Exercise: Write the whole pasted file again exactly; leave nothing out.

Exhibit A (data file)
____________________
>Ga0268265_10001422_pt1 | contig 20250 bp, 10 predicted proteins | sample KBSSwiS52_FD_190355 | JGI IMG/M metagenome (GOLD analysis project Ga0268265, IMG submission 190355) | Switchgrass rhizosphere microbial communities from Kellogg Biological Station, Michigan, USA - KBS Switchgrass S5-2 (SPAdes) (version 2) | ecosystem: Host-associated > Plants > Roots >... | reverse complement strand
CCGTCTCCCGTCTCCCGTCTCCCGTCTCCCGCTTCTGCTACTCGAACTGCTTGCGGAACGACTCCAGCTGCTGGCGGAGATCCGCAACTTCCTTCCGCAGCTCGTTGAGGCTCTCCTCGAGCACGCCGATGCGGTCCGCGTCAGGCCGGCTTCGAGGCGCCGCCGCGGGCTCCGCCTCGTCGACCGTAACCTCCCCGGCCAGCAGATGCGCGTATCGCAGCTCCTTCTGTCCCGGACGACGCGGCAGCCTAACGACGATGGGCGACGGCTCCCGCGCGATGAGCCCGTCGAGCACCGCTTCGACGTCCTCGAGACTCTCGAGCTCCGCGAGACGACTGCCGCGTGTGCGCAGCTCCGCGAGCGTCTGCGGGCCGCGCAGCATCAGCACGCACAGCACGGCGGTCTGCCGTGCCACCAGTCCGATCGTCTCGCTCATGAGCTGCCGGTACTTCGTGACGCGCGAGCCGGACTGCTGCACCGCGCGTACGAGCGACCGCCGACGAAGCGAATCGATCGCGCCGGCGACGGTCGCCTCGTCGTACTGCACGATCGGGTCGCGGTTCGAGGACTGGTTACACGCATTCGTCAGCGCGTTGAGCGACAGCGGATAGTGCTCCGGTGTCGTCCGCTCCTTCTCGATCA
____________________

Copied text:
>Ga0268265_10001422_pt1 | contig 20250 bp, 10 predicted proteins | sample KBSSwiS52_FD_190355 | JGI IMG/M metagenome (GOLD analysis project Ga0268265, IMG submission 190355) | Switchgrass rhizosphere microbial communities from Kellogg Biological Station, Michigan, USA - KBS Switchgrass S5-2 (SPAdes) (version 2) | ecosystem: Host-associated > Plants > Roots >... | reverse complement strand
CCGTCTCCCGTCTCCCGTCTCCCGTCTCCCGCTTCTGCTACTCGAACTGCTTGCGGAACGACTCCAGCTGCTGGCGGAGATCCGCAACTTCCTTCCGCAGCTCGTTGAGGCTCTCCTCGAGCACGCCGATGCGGTCCGCGTCAGGCCGGCTTCGAGGCGCCGCCGCGGGCTCCGCCTCGTCGACCGTAACCTCCCCGGCCAGCAGATGCGCGTATCGCAGCTCCTTCTGTCCCGGACGACGCGGCAGCCTAACGACGATGGGCGACGGCTCCCGCGCGATGAGCCCGTCGAGCACCGCTTCGACGTCCTCGAGACTCTCGAGCTCCGCGAGACGACTGCCGCGTGTGCGCAGCTCCGCGAGCGTCTGCGGGCCGCGCAGCATCAGCACGCACAGCACGGCGGTCTGCCGTGCCACCAGTCCGATCGTCTCGCTCATGAGCTGCCGGTACTTCGTGACGCGCGAGCCGGACTGCTGCACCGCGCGTACGAGCGACCGCCGACGAAGCGAATCGATCGCGCCGGCGACGGTCGCCTCGTCGTACTGCACGATCGGGTCGCGGTTCGAGGACTGGTTACACGCATTCGTCAGCGCGTTGAGCGACAGCGGATAGTGCTCCGGTGTCGTCCGCTCCTTCTCGATCA